If you’re like many winter-buffs, you are chompin’ at the bit to get on the slopes and indulge in some early-season powder. Your snowboard and skis are waxed and tuned, you’ve got some new boots to try out, you’ve pulled out your gloves, goggles, and other gear from their summer hibernation spot, and you are READY with a capital R.
What about you and your body? Are your muscles and joints equally primed for a season of moguls and fast downhills? It’s a fair question, considering the fact that researchers at Johns Hopkins University estimated that 600,000 people nationwide are injured each year as a result of skiing or snowboarding. Not only that, a 2014 article posted on premax.co reported that a full 75% of skier and snowboarder injuries occur from falling down or due to loss of control when attempting a jump. This, compared to the 3%-8% who get injured as a result of colliding with another skier.
These sobering stats highlight the importance of being in shape when hitting the slopes, as the great majority of reported slope injuries could be prevented if the rider or skier were properly conditioned.
So to keep from being the one that everyone talks about at work the next week (“OMG, did you hear that ________ completely biffed it on a mogul last weekend?”) you’d better get busy getting in mountain-ready shape. It’s either this, or be content spending your Saturdays watching everyone’s stuff in the ski lodge, limb in a brace, while your pals have a blast in the snow without you.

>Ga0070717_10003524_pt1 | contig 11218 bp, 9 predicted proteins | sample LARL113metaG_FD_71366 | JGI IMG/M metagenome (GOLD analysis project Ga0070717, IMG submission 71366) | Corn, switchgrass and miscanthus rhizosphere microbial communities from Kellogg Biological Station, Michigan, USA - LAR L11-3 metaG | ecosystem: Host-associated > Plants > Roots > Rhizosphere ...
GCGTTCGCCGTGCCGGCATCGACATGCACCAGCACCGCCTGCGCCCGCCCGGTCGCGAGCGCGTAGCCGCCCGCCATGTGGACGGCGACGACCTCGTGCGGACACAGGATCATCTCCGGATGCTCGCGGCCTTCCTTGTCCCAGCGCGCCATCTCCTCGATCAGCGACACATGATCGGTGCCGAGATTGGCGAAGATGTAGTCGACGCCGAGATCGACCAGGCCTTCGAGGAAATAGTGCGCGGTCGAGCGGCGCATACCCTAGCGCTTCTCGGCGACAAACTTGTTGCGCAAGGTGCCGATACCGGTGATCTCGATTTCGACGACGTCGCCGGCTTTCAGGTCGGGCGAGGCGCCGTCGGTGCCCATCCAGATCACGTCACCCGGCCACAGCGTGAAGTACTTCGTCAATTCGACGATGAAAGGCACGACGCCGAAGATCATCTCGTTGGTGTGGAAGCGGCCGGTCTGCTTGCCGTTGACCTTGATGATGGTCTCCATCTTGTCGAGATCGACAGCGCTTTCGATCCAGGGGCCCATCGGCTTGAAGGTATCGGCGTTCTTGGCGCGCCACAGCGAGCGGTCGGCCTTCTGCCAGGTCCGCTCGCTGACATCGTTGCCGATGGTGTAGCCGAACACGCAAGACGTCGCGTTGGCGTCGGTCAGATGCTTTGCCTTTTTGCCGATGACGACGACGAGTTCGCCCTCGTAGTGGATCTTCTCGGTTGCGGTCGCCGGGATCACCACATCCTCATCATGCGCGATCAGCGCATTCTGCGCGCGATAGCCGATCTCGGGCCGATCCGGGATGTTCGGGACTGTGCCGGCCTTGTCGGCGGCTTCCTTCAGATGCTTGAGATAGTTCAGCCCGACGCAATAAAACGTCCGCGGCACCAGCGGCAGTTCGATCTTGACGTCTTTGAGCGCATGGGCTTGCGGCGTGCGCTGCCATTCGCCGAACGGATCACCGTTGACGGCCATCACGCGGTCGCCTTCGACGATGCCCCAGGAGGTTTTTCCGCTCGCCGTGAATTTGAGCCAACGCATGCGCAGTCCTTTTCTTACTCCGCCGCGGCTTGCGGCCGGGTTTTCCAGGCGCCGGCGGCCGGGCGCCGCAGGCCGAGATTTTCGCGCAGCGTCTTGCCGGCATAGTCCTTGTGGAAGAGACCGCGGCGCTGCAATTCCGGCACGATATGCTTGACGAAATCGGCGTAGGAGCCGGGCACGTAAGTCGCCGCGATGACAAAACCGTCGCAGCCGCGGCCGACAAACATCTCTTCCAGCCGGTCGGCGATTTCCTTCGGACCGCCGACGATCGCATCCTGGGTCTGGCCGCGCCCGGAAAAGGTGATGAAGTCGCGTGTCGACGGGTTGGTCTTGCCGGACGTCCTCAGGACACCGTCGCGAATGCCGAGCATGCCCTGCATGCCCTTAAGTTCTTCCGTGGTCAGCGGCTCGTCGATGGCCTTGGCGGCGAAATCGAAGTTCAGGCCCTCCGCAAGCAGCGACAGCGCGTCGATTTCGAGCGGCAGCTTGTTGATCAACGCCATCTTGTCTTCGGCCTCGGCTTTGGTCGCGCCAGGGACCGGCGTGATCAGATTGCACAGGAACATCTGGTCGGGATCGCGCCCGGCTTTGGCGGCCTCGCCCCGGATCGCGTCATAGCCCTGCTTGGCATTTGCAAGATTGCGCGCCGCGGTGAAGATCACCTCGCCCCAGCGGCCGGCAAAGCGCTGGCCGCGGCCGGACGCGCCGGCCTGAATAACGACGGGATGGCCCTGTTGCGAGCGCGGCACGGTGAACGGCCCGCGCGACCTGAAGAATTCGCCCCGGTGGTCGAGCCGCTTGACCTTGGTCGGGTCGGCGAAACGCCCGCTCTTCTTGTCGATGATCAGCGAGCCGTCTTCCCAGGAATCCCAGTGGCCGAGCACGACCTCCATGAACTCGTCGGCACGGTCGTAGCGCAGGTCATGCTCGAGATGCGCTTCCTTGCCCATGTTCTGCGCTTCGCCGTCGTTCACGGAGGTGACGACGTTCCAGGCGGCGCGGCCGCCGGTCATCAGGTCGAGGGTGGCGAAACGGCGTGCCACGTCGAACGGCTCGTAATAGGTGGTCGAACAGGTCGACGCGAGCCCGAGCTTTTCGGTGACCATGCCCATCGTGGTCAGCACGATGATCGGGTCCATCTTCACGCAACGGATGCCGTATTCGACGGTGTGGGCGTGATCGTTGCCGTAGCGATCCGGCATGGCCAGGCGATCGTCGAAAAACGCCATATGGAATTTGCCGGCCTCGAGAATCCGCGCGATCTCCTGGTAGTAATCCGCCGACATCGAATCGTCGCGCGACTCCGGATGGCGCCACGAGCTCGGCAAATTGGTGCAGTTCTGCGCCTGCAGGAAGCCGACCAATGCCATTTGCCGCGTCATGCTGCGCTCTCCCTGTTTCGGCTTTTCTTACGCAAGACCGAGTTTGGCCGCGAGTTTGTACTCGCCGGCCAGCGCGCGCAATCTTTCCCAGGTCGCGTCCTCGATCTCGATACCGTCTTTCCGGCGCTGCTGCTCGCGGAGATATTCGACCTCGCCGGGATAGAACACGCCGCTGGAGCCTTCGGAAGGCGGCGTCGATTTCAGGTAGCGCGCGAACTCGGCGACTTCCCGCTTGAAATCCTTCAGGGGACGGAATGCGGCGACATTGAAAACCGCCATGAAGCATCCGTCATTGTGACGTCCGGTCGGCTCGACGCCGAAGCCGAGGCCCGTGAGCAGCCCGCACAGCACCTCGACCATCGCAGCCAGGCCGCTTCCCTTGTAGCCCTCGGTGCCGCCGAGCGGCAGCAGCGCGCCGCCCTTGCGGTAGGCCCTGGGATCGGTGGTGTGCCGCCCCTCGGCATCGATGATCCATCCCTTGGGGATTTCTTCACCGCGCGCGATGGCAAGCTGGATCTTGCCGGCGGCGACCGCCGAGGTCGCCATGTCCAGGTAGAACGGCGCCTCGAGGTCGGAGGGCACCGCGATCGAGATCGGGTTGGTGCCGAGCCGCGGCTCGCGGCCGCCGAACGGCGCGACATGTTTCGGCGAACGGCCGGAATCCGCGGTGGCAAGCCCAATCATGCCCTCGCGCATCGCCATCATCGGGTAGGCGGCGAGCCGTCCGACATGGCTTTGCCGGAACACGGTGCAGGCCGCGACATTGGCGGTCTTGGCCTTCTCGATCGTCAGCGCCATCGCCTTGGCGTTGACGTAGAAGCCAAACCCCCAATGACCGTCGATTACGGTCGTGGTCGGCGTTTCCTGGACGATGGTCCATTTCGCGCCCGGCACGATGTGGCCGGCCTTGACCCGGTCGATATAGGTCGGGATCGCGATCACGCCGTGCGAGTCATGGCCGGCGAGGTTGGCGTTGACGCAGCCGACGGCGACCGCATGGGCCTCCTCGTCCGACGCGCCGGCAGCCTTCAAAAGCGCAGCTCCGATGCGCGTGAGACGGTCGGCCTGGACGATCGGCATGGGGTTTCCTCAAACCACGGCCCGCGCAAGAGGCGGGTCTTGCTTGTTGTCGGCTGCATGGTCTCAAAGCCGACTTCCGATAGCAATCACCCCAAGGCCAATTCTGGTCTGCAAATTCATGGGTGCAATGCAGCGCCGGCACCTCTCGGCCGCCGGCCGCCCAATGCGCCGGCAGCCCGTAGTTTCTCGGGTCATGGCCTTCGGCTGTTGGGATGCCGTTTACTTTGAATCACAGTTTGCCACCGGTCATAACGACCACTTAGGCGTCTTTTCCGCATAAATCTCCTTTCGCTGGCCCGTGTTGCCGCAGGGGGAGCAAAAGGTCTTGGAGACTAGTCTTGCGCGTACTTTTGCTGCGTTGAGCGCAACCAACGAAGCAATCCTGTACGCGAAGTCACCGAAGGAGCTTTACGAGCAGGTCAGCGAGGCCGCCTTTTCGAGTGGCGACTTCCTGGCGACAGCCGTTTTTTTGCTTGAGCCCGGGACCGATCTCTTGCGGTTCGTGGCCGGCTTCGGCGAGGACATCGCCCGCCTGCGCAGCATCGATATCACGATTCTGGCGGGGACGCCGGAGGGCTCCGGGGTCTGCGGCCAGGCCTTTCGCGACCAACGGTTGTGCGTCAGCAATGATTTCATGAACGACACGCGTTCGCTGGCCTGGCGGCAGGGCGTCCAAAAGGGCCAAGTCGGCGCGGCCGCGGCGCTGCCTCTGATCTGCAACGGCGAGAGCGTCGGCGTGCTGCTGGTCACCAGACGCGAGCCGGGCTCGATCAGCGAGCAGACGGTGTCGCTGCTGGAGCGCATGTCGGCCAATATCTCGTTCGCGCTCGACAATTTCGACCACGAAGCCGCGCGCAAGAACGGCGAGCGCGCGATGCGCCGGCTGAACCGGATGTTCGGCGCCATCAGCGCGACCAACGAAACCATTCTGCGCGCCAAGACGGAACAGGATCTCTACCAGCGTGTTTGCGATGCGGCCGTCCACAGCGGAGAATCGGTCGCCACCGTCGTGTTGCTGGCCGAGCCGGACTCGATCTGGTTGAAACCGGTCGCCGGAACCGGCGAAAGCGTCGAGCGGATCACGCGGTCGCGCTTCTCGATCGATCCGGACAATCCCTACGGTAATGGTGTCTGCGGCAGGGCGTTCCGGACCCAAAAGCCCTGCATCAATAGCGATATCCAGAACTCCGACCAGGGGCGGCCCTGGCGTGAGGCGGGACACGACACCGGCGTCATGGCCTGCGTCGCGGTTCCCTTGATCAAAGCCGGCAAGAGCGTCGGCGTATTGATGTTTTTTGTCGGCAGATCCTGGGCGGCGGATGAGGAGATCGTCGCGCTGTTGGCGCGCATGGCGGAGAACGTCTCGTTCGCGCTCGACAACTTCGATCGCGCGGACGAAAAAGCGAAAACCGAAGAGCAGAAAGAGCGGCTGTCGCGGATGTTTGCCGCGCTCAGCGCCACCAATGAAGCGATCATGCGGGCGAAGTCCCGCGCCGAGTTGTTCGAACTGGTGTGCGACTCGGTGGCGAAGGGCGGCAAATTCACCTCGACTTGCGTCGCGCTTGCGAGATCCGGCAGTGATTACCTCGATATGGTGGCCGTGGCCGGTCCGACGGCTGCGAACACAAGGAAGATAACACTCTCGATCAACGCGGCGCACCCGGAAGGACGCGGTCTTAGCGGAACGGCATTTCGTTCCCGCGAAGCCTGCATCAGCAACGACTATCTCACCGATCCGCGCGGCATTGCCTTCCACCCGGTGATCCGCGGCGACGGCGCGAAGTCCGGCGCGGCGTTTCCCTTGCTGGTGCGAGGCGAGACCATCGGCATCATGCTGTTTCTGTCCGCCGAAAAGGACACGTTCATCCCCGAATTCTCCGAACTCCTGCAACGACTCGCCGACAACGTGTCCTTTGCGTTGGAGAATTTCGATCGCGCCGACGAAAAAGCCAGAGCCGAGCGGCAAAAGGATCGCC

With winter sports, it’s all about the legs and hips. Getting and keeping your lower body strong will do wonders to help stabilize your joints. Need some exercise ideas?
- You can’t go wrong with lunges, of course. Grab a couple hand weights and do a few sets of slow forward and side lunges, holding each lung for 5-10 seconds. Increase your weight as you get stronger.
- Squat jumps are a two-for-one exercise. Not only do these strengthen your hamstrings, calves, and quads, but they help you hone your muscle explosiveness, which you’ll need for fast runs and quick turns. Also try to throw some lateral box jumps into your training routine. Ask your trainer at the studio to help you get set up for these.
- The treadmill can help, too. Start at a pretty slow pace – around 2-3 miles per hour. Raise the incline as high as it will go, and then, very (very!) carefully, turn around so that you’re walking backwards. Now, with each backwards step, drop to a 90-degree squat. This exercise, though it looks a little odd to the 10-miler plodding along beside you, gets your body used to the downhill slant, while toning your entire leg and hip area.
- Try some band walks for your hips and outer thighs. Place a resistance band around your ankles, stretch it until it’s taught, and then take slow, steady steps sideways. Try 2-3 sets of 10 steps for each leg.
And, if you’re after a great all-over body conditioning, look no further than your FIT36 studio. Our passion is training you from head to toe for whatever life throws your way, no matter the season.